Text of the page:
Europe is not far behind, and other Asian markets such as South Korea, Vietnam and Thailand are also rebounding, though Taiwan and Japan are still struggling. In South America, the Peruvian Presidential Election, and the issue of higher mining royalties in Chile and the New Constitution are all deterring new investment.
Brownfield and greenfield projects are proceeding but have been delayed by the pandemic, perhaps by six months.
Meanwhile, Ivanhoe Mining’s Kamoa-Kakula mine in the Democratic Republic of Congo is now shipping its first concentrate, in the biggest new mine project the industry has seen for many years.
While on the secondary side, world scrap flows are improving but are not yet back to pre-pandemic levels.
Roskill believes copper prices will largely trade sideways during the second half of this year. Demand growth in China is capped by higher prices, but consumption in the rest of the world (though not everywhere) is rebounding strongly.
We see these two influences, plus future supply uncertainties in South America, cancelling each other out, with prices generally trading in the $US9000 ($12,170)-$US9500/tonne range during the second half of 2021.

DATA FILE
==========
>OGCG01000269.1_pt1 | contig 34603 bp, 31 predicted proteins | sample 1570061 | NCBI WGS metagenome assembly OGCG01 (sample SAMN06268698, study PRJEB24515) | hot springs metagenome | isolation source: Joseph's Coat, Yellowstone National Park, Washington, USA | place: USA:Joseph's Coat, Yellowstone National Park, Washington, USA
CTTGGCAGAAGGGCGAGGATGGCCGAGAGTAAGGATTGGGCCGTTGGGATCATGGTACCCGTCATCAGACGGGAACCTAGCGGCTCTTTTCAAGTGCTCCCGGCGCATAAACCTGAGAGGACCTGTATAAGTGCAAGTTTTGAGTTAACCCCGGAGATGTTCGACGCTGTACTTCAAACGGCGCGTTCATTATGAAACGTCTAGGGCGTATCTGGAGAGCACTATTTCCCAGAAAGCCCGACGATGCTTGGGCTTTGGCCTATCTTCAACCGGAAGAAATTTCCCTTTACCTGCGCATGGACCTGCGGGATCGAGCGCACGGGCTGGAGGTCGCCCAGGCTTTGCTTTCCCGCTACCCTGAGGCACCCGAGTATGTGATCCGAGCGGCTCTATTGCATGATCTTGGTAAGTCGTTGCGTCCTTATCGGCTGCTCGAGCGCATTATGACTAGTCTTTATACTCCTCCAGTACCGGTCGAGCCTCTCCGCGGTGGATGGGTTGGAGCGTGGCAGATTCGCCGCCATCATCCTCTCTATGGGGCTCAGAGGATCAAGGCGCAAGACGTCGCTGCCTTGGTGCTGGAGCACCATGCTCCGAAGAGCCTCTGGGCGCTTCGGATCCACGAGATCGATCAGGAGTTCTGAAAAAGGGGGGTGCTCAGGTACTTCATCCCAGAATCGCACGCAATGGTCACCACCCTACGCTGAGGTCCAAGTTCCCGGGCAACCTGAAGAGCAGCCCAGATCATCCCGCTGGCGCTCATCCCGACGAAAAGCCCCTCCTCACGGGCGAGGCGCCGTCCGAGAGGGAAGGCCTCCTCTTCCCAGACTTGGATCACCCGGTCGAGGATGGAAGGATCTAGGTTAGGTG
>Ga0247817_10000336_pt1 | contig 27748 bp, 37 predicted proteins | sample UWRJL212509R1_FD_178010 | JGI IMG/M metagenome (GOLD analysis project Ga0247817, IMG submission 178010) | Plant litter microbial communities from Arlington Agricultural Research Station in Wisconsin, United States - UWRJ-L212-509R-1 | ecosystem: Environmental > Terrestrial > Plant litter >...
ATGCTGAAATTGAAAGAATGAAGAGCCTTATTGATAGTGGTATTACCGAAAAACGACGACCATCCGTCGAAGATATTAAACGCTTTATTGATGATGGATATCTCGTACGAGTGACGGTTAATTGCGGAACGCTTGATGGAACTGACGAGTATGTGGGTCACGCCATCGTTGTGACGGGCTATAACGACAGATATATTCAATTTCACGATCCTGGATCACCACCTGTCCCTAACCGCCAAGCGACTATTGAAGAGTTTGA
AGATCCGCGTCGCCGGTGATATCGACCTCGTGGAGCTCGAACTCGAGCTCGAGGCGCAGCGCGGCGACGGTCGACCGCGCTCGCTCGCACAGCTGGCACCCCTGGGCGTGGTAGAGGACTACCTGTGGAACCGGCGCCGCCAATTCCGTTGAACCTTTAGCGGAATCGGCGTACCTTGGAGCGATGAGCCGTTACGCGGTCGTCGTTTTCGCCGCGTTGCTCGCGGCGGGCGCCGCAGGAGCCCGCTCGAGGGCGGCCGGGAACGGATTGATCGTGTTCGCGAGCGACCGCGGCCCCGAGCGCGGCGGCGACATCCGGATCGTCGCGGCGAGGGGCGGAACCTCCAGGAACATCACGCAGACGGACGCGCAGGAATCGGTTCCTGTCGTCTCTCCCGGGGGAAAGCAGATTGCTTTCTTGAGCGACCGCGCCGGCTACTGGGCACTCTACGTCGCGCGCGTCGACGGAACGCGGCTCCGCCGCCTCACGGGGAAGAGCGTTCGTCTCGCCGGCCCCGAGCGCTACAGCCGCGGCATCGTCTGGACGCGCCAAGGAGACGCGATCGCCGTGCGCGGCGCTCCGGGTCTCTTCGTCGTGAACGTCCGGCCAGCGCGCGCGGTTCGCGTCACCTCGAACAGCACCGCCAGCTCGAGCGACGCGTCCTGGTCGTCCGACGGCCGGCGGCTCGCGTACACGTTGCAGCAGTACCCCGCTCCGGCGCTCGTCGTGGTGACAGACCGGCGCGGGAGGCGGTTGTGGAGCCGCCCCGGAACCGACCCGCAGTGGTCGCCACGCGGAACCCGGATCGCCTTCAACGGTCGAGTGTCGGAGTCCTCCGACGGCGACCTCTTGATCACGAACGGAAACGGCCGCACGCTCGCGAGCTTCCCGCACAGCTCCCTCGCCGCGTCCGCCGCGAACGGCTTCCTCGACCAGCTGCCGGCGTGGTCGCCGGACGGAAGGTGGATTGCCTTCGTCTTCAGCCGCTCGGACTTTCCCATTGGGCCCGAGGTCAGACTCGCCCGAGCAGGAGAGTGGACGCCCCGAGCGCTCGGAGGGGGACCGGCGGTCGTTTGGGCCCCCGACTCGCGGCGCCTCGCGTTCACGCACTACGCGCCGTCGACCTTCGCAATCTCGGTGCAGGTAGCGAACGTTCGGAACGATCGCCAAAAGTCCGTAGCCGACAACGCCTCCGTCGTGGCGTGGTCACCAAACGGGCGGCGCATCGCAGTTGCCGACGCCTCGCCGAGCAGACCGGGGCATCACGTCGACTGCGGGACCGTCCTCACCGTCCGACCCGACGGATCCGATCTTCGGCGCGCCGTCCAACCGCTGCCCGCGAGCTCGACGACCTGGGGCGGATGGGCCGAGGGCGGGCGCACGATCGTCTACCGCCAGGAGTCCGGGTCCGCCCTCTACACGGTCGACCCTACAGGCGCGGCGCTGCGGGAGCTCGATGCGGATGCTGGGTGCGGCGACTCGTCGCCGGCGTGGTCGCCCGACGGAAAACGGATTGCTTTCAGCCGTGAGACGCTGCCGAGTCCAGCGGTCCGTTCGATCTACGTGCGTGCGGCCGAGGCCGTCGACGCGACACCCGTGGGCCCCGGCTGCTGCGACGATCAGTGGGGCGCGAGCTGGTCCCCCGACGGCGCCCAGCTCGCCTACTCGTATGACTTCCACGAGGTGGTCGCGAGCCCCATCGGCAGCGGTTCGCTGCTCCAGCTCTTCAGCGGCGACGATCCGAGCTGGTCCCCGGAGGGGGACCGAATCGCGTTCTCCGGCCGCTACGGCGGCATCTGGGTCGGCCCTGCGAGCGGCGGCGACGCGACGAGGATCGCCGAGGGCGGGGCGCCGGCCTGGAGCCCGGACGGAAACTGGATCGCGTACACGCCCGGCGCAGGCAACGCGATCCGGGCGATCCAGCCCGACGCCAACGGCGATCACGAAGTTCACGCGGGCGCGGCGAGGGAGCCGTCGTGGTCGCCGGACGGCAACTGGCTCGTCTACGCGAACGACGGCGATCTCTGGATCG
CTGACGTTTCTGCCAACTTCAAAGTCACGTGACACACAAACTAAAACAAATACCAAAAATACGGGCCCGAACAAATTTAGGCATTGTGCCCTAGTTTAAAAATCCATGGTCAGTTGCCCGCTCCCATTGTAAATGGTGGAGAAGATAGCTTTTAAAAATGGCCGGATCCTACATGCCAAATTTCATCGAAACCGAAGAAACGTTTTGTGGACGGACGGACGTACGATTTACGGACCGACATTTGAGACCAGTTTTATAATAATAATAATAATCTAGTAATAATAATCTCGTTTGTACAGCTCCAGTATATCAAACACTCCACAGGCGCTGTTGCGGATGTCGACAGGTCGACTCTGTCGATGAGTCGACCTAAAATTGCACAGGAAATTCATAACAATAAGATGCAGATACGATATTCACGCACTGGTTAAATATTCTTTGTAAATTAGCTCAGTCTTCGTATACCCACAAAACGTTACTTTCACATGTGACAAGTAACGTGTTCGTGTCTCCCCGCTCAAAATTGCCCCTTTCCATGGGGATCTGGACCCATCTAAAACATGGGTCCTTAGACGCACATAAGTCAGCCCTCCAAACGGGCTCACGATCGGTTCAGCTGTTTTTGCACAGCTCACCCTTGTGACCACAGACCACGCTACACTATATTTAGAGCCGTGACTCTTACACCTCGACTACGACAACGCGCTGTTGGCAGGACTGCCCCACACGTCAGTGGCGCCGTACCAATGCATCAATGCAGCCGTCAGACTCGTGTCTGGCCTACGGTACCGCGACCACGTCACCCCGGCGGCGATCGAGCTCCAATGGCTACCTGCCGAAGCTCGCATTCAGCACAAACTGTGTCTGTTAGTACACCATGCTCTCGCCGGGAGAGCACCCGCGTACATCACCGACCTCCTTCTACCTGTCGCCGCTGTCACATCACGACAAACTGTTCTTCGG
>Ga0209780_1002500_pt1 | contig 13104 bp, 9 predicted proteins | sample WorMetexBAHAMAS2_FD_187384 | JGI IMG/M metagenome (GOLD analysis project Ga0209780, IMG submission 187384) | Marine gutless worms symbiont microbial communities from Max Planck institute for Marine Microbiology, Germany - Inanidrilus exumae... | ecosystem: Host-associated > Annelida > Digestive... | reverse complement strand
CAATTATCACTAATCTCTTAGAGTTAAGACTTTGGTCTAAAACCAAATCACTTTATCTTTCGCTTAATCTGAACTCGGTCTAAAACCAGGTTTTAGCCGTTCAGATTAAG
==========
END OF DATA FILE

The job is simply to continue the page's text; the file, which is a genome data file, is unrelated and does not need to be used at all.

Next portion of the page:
In the medium term, copper demand in electric vehicles, wind power and solar power will only increase to meet global decarbonisation targets.
If primary supply cannot steadily improve and better scrap recovery does not provide the extra units required, then the price sooner or later is only heading one way, and that is back up.
In 2020, Australia produced 885,000 tonnes of mined copper (4.3 per cent of world supply) and 427,000 of refined copper (1.8 per cent of world production).
The world will need more and more of Australia’s copper reserves and resources to achieve the energy transition over future decades.